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Project managers do not spend enough time thinking about quality or impact of their decisions

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Project managers do not spend enough time thinking about the quality or the impact of their decisions and very little training is available.

That is one of the perspectives explored in a new book, Advances in Project Management, published by Gower, which brings together many leading authorities on topics that are increasingly relevant to the successful delivery and management of projects.

Making good and informed decisions is increasingly recognised as a key competence that both defines and underpins many aspects of modern management and leadership. Indeed many researchers have concluded that management and leadership are fundamentally about making good decisions.

But what about when that decision is bound by a set of constraints – as experienced by today’s project managers often operating in complex, dynamic, novel and uncertain situations.

Projects are often depicted as short-term engagements. In such temporary environments, decisions often have to be made in speedy fashion.

The implication is: that decision makers do not have sufficient time to analyse and review all the options; that only partial information can be gathered; and, that part of the context will not and cannot be explicitly stated and understood.

The importance of good decision making, and having the right information to make an informed decision cannot therefore be overestimated.

This view is supported by the authors of Advances in Project Management, who reason that one of the reasons projects continue to fail at an alarming rate is the lack of project capability – knowledge and experience – further up the management chain, among strategy and senior decision makers.

But there is a sea change coming. That change will affect the way projects are perceived, led and governed, particularly in the context of the wider organisation to which they belong; whether that is in the public, private or not-for profit sectors.

As we expand the scope and horizon of projects and consider long term implications, ethical considerations, environmental impact and societal legacy, we enter a world which involves greater complexity, ambiguity, uncertainty and volatility and requires new ways of rationalising, deliberating and conducting trade-offs.

Ultimately, reflective thinking and active engagement will pave the way to developing a new understanding, and a healthier appreciation, of the role of decision making in professional practice, which in turn will highlight the crucial impact of rapid and effective decision making in managing, leading, directing and guiding complex projects.

Professor Darren Dalcher is editor of Advances in Project Management, published by Gower. APM members can claim exclusive discounts on Gower titles, click here for more details.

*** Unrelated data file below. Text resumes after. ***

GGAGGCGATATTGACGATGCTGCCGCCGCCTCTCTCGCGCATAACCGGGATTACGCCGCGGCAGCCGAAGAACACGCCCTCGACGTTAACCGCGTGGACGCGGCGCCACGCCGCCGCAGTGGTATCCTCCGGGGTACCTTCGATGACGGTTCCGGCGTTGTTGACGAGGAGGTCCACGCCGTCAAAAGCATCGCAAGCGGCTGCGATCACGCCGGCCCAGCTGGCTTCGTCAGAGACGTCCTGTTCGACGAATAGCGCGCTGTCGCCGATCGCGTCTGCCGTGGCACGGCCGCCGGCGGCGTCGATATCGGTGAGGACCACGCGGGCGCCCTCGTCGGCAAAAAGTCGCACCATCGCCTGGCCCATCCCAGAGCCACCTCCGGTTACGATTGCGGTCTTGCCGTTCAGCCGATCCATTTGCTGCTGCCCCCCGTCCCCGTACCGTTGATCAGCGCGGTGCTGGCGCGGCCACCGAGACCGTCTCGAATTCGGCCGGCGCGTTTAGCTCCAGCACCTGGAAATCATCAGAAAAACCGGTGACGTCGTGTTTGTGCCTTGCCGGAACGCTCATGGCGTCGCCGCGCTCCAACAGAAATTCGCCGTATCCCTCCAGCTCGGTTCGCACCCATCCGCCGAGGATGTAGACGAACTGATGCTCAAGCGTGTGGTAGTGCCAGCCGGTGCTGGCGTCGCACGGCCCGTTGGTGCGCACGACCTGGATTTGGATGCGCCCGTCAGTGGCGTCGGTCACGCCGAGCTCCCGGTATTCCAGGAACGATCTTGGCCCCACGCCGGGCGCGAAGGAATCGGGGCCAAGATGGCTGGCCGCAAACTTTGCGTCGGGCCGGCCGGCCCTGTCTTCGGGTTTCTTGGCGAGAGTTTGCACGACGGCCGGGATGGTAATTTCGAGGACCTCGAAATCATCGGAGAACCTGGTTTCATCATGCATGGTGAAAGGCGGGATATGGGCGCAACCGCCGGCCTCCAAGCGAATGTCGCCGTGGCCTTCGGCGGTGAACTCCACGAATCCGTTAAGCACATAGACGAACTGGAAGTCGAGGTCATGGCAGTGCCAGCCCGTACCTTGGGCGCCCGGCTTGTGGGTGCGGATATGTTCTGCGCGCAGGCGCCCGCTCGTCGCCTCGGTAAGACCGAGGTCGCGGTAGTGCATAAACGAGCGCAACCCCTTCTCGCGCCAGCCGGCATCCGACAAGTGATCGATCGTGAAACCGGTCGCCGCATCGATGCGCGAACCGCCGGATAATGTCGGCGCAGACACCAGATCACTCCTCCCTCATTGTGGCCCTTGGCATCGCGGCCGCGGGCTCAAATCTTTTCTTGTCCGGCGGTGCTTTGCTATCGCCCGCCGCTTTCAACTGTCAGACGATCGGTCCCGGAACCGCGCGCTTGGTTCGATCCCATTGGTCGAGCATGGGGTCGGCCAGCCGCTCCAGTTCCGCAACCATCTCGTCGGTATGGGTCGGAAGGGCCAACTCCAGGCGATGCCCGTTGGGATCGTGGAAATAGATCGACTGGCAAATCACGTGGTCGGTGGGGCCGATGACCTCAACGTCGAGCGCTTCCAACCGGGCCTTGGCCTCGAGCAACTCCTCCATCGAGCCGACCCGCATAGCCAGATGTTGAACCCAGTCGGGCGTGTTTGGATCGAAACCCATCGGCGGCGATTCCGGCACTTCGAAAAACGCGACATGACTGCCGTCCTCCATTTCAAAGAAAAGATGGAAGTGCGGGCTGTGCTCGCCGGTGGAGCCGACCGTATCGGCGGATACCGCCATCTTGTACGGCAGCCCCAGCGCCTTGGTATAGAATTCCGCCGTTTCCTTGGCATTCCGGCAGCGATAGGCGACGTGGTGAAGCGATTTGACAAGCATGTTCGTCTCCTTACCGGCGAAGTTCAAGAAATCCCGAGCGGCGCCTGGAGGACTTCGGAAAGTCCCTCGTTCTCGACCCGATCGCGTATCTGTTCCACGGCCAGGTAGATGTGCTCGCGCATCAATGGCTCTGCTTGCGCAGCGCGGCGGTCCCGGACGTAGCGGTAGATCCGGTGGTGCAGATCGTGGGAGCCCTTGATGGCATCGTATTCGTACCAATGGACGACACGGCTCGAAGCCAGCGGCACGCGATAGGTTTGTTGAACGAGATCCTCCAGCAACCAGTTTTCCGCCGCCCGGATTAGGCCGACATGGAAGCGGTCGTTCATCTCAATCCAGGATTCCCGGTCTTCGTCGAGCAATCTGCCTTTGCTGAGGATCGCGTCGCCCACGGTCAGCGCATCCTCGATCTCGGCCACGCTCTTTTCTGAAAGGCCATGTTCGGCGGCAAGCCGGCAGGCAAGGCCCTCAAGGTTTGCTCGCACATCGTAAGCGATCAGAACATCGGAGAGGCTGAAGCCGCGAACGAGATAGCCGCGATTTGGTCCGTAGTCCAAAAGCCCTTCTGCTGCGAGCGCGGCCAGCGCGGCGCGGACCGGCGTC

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  1. Tim Lyons
    Tim Lyons 07 November 2014, 05:01 PM

    Darren you are spot on about little training being available.  When I researched my Masters dissertation "The decision making strategies of expert project managers" I found that there was little help for PMs on HOW to make decisions, though seemingly unending advice (including within APM's BoK and other publications) on WHAT things they need to decide.My findings included that more experienced PMs trusted their gut reactions more extensively, which is hardly surprising as their experience base was wider and deeper, and patterns across a larger number of decisions were easier to discern. When the stakes are high, novice PMs generally preferred to go by the book, even if this resulted in failure - in some part due to reputational anxiety. Of course taken to the extreme this tends to produce more predictable results - less risk, but correspondingly fewer opportunities too.Very little is written about courage in making project decisions, though in my experience this is one of the characteristics that marks out true project leaders. And of course such leaders do not often flourish in company cultures where tight conformance to process is demanded, or where failure is seen as a terminal blame condition, instead of what it is, which is feedback.

  2. Ian Richardson
    Ian Richardson 03 November 2014, 07:42 PM

    Darren, you highlight the importance of decision making in 'strategy and senior decision makers' (owners and sponsors) ~ flawed thinking pre-project often commits a project to failure.You identify the current context for any programes as being 'complexity, ambiguity, uncertainty and volatility and requires new ways of rationalising, deliberating and conducting trade-offs'.  I would like to draw your attention to a book which coulld be an adjunct to yours and published by Gower ~ Validating Strategies by Phil Driver  This identifies a simple approach that reduces flawed thinking (and propensity to fail) and provide an excellent comunication tool to engage with collaborating owners and sponsors.@i2rich

  3. David MacLeod
    David MacLeod 30 October 2014, 03:52 PM

    Darren - your book sounds like a valuable read so I'll get a copy.You could have shortened the title to simply be 'Project managers do not spend enough time thinking ..."!Kind regards,David